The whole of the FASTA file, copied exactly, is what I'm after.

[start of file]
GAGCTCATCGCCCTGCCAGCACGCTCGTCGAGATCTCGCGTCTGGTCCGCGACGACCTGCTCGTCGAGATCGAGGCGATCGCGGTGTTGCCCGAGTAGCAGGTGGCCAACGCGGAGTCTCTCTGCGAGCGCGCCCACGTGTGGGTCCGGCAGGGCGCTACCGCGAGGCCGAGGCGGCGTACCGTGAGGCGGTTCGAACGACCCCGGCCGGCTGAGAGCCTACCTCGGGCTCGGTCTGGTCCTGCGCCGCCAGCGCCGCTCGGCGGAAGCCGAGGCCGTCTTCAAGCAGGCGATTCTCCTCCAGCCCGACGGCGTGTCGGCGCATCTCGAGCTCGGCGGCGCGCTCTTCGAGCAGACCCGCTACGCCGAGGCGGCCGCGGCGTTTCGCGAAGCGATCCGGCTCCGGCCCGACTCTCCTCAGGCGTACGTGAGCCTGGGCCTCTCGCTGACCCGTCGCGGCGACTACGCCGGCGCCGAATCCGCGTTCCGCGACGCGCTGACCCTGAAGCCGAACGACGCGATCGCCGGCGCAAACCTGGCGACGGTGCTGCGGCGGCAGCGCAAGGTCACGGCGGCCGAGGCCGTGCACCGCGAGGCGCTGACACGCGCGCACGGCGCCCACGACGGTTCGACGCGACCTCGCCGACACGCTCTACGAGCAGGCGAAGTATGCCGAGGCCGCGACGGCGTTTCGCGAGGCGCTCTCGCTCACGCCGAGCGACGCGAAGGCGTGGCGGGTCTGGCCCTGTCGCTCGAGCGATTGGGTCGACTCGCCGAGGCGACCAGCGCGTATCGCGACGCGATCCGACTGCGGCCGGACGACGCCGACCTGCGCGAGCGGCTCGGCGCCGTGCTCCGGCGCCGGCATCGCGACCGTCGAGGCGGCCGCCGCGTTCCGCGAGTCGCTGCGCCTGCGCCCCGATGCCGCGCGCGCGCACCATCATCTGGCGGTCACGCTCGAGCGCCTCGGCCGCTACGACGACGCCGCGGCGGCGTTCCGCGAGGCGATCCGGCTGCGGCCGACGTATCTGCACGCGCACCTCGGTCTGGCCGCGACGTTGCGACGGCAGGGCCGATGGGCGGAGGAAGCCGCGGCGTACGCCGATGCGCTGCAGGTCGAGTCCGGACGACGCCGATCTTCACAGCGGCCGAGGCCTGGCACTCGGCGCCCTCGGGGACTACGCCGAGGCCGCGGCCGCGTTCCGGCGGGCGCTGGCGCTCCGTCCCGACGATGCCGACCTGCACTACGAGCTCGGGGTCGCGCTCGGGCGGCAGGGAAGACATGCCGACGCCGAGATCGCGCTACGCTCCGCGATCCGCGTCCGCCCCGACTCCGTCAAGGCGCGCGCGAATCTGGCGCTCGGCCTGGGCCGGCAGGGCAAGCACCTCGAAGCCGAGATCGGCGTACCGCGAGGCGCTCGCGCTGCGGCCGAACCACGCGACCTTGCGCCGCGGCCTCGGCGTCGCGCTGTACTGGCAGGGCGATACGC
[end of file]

GAGCTCATCGCCCTGCCAGCACGCTCGTCGAGATCTCGCGTCTGGTCCGCGACGACCTGCTCGTCGAGATCGAGGCGATCGCGGTGTTGCCCGAGTAGCAGGTGGCCAACGCGGAGTCTCTCTGCGAGCGCGCCCACGTGTGGGTCCGGCAGGGCGCTACCGCGAGGCCGAGGCGGCGTACCGTGAGGCGGTTCGAACGACCCCGGCCGGCTGAGAGCCTACCTCGGGCTCGGTCTGGTCCTGCGCCGCCAGCGCCGCTCGGCGGAAGCCGAGGCCGTCTTCAAGCAGGCGATTCTCCTCCAGCCCGACGGCGTGTCGGCGCATCTCGAGCTCGGCGGCGCGCTCTTCGAGCAGACCCGCTACGCCGAGGCGGCCGCGGCGTTTCGCGAAGCGATCCGGCTCCGGCCCGACTCTCCTCAGGCGTACGTGAGCCTGGGCCTCTCGCTGACCCGTCGCGGCGACTACGCCGGCGCCGAATCCGCGTTCCGCGACGCGCTGACCCTGAAGCCGAACGACGCGATCGCCGGCGCAAACCTGGCGACGGTGCTGCGGCGGCAGCGCAAGGTCACGGCGGCCGAGGCCGTGCACCGCGAGGCGCTGACACGCGCGCACGGCGCCCACGACGGTTCGACGCGACCTCGCCGACACGCTCTACGAGCAGGCGAAGTATGCCGAGGCCGCGACGGCGTTTCGCGAGGCGCTCTCGCTCACGCCGAGCGACGCGAAGGCGTGGCGGGTCTGGCCCTGTCGCTCGAGCGATTGGGTCGACTCGCCGAGGCGACCAGCGCGTATCGCGACGCGATCCGACTGCGGCCGGACGACGCCGACCTGCGCGAGCGGCTCGGCGCCGTGCTCCGGCGCCGGCATCGCGACCGTCGAGGCGGCCGCCGCGTTCCGCGAGTCGCTGCGCCTGCGCCCCGATGCCGCGCGCGCGCACCATCATCTGGCGGTCACGCTCGAGCGCCTCGGCCGCTACGACGACGCCGCGGCGGCGTTCCGCGAGGCGATCCGGCTGCGGCCGACGTATCTGCACGCGCACCTCGGTCTGGCCGCGACGTTGCGACGGCAGGGCCGATGGGCGGAGGAAGCCGCGGCGTACGCCGATGCGCTGCAGGTCGAGTCCGGACGACGCCGATCTTCACAGCGGCCGAGGCCTGGCACTCGGCGCCCTCGGGGACTACGCCGAGGCCGCGGCCGCGTTCCGGCGGGCGCTGGCGCTCCGTCCCGACGATGCCGACCTGCACTACGAGCTCGGGGTCGCGCTCGGGCGGCAGGGAAGACATGCCGACGCCGAGATCGCGCTACGCTCCGCGATCCGCGTCCGCCCCGACTCCGTCAAGGCGCGCGCGAATCTGGCGCTCGGCCTGGGCCGGCAGGGCAAGCACCTCGAAGCCGAGATCGGCGTACCGCGAGGCGCTCGCGCTGCGGCCGAACCACGCGACCTTGCGCCGCGGCCTCGGCGTCGCGCTGTACTGGCAGGGCGATACGC